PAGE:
Overview

As the wildfire situation in Alberta continues to evolve, residents in communities that may be impacted should be prepared in case they need to evacuate from their homes.

Be prepared in case an evacuation order is called for your community. Bring your pets and pack medications, necessities and clothes to last a week or more.

Alerts and orders

Evacuation alert (advisory): People should prepare to evacuate soon, if situation deteriorates.

  • Evacuation alerts help you prepare to leave on short notice.
  • Take the actions directed, be prepared to go quickly and monitor trusted sources of information for updates.

Evacuation order (critical): People must evacuate now.

  • Evacuation orders are issued when you are in danger.
  • Emergency situations can change rapidly and prompt an immediate evacuation order.
  • Evacuate immediately if you are located inside an order's boundaries and directed to evacuate.
  • Delaying your departure can put your life at risk and hinder emergency response efforts.
  • Follow the specific instructions provided by your local authorities during an evacuation.
  • Always prioritize your safety and the safety of those around you.

Before an evacuation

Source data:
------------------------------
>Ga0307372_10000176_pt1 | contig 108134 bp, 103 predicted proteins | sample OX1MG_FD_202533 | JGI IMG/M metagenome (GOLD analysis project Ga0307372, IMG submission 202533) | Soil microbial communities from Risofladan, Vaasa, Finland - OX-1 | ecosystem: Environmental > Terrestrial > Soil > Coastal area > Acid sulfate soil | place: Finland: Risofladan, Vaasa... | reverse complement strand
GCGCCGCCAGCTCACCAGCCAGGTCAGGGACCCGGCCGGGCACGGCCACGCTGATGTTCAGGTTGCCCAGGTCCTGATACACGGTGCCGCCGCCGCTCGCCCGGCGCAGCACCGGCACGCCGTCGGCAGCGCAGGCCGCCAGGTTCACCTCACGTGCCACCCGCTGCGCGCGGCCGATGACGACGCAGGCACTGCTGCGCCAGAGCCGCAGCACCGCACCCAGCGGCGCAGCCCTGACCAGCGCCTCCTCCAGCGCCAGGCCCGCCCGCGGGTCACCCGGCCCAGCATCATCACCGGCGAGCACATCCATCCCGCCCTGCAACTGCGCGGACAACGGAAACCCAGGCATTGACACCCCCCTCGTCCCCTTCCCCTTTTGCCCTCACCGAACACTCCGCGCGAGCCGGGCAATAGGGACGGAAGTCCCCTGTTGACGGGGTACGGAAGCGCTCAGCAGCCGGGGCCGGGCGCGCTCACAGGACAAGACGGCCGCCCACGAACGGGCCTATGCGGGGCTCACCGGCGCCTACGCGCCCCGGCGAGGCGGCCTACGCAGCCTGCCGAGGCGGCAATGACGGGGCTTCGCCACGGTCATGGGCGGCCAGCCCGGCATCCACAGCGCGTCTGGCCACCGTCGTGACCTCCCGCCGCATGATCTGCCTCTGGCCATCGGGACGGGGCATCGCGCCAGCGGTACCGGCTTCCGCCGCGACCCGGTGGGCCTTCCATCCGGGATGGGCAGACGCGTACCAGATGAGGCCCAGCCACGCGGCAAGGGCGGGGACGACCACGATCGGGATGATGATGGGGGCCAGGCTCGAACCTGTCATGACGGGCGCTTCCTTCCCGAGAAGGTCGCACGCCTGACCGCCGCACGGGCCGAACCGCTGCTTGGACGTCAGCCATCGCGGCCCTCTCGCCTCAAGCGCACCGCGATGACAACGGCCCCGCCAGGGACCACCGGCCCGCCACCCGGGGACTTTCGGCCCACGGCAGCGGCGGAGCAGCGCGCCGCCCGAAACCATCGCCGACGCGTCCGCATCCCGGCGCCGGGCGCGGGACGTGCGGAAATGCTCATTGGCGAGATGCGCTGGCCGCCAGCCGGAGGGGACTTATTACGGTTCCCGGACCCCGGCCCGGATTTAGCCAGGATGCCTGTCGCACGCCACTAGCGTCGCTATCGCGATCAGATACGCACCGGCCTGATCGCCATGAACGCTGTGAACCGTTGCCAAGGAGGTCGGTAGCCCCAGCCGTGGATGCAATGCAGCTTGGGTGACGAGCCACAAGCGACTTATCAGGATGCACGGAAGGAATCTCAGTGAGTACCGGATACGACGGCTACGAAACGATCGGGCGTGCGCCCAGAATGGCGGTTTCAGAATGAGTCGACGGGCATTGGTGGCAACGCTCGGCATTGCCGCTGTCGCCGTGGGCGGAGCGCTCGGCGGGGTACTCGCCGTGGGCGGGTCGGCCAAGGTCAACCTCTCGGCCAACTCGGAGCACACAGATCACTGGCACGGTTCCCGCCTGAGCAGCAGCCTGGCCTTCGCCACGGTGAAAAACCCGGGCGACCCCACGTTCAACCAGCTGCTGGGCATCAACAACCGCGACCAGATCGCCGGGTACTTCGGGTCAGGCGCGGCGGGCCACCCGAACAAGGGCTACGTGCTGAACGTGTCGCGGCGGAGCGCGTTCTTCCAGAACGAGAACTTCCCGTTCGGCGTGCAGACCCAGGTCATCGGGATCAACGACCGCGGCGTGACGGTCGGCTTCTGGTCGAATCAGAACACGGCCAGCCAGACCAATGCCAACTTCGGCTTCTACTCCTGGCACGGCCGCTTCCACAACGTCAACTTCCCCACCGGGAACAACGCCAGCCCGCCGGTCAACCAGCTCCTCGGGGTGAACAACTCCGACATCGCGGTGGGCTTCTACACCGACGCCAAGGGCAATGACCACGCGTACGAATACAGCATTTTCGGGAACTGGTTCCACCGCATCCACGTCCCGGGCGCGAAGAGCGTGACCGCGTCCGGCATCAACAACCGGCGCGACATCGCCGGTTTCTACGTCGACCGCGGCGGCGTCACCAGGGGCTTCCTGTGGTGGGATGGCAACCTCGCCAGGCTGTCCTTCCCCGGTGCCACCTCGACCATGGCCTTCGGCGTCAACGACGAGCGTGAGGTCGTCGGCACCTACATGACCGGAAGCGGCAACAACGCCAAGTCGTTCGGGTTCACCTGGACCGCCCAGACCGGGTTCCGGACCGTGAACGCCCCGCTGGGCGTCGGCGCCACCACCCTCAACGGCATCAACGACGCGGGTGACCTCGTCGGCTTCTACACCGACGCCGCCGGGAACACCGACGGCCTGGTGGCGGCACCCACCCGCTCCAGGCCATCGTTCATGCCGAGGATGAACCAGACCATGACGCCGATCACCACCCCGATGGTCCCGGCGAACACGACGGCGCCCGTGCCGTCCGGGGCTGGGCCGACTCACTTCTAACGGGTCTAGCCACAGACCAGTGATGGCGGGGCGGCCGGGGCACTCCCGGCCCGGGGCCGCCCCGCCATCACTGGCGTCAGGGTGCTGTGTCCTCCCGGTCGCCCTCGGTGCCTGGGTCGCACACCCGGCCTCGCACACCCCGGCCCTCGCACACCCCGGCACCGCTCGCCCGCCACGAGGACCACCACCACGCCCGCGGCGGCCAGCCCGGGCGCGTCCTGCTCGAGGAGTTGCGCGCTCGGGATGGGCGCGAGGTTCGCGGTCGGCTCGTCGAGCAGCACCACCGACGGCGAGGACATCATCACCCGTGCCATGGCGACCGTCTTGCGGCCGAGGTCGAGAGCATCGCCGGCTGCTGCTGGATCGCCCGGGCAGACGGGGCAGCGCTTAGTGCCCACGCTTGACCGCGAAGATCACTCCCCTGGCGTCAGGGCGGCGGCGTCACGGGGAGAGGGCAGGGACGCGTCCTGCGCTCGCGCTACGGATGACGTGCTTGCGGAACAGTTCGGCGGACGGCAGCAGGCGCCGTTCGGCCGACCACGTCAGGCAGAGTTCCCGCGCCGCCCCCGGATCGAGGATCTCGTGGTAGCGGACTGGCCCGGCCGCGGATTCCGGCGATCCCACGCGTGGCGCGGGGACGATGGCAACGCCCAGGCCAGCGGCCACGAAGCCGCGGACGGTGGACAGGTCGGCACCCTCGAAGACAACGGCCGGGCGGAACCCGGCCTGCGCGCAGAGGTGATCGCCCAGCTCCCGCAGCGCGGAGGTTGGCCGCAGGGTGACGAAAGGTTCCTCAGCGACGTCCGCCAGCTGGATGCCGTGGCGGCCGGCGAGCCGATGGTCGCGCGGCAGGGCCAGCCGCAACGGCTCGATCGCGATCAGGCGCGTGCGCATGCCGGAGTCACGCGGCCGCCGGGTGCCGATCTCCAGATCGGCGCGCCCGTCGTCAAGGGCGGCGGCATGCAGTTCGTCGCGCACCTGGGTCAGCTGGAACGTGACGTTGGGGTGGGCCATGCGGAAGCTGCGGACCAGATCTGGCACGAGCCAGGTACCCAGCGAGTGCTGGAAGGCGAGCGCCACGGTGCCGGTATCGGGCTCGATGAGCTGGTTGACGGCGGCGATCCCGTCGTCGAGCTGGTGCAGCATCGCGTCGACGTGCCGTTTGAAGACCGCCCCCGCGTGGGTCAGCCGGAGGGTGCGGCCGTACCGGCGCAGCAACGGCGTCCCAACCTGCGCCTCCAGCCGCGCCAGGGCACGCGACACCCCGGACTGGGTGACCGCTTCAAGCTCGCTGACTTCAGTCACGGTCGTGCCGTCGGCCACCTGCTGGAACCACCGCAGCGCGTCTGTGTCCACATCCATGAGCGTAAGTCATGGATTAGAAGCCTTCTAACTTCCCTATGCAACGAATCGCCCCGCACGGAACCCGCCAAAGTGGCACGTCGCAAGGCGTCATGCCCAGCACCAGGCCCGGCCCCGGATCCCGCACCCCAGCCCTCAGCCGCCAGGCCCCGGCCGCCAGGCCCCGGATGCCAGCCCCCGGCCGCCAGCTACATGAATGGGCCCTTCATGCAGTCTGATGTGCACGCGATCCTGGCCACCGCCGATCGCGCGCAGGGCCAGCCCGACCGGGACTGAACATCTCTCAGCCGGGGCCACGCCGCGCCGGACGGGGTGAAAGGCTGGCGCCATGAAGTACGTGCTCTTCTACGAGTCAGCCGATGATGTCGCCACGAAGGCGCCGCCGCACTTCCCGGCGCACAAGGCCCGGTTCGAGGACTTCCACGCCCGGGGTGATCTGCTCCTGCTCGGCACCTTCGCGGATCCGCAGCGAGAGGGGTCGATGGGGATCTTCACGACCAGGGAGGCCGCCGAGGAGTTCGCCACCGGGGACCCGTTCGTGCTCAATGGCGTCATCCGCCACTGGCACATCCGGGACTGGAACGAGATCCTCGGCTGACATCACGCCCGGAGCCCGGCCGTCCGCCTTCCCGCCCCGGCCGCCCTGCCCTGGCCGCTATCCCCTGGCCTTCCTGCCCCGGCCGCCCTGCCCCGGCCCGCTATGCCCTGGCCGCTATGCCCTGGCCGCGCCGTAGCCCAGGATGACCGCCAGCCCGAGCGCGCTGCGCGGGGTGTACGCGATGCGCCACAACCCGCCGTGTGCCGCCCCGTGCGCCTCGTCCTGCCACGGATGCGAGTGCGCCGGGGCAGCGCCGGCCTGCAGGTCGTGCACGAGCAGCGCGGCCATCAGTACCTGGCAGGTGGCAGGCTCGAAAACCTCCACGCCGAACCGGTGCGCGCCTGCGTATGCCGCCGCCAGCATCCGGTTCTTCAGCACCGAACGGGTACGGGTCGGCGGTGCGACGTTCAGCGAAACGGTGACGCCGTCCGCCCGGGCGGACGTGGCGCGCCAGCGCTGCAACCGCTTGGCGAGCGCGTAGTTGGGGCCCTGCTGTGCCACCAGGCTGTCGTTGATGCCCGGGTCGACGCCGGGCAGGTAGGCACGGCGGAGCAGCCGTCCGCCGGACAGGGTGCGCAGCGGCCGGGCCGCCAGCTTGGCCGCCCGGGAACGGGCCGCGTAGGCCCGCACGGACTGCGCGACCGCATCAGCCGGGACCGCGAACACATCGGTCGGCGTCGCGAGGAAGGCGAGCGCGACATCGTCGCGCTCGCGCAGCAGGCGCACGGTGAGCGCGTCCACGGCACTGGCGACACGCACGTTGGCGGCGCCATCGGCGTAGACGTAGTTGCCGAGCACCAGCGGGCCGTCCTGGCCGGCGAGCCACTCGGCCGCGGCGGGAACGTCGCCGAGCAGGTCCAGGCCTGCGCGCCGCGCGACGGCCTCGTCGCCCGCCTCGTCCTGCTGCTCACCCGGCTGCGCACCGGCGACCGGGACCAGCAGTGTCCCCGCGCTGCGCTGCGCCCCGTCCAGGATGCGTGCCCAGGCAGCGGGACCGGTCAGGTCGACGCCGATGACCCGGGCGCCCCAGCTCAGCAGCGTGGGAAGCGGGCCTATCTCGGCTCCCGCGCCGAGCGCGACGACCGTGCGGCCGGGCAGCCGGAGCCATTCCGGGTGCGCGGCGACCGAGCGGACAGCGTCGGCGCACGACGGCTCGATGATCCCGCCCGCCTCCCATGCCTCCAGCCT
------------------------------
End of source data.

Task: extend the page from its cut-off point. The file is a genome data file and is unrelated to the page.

Preparing in advance can keep you safe and comfortable, and help you get back to your normal life and work more quickly.

  • Stay informed

    • Pay attention to emergency alerts and local news updates.
    • Follow social media accounts of relevant authorities for real-time information and download the Alberta Emergency Alert app and Alberta 511.
  • Create an emergency plan

    • Develop a detailed emergency plan for yourself and your family that everyone understands.
      • Identify escape routes, meeting points and important contact numbers.
      • Talk about what you would do, where you would go and how you would stay in touch if you are not together or home when an order is issued.
  • Strengthen your social network

    • Creating a buddy system can help if you cannot return home for essential items and pets.
    • Create a group text message, group chat on social media, or shared email list so you can stay connected and ask for help or offer help when people need it most.
  • Pack an emergency kit

    • Prepare an emergency kit that could last a week or more with essential items such as: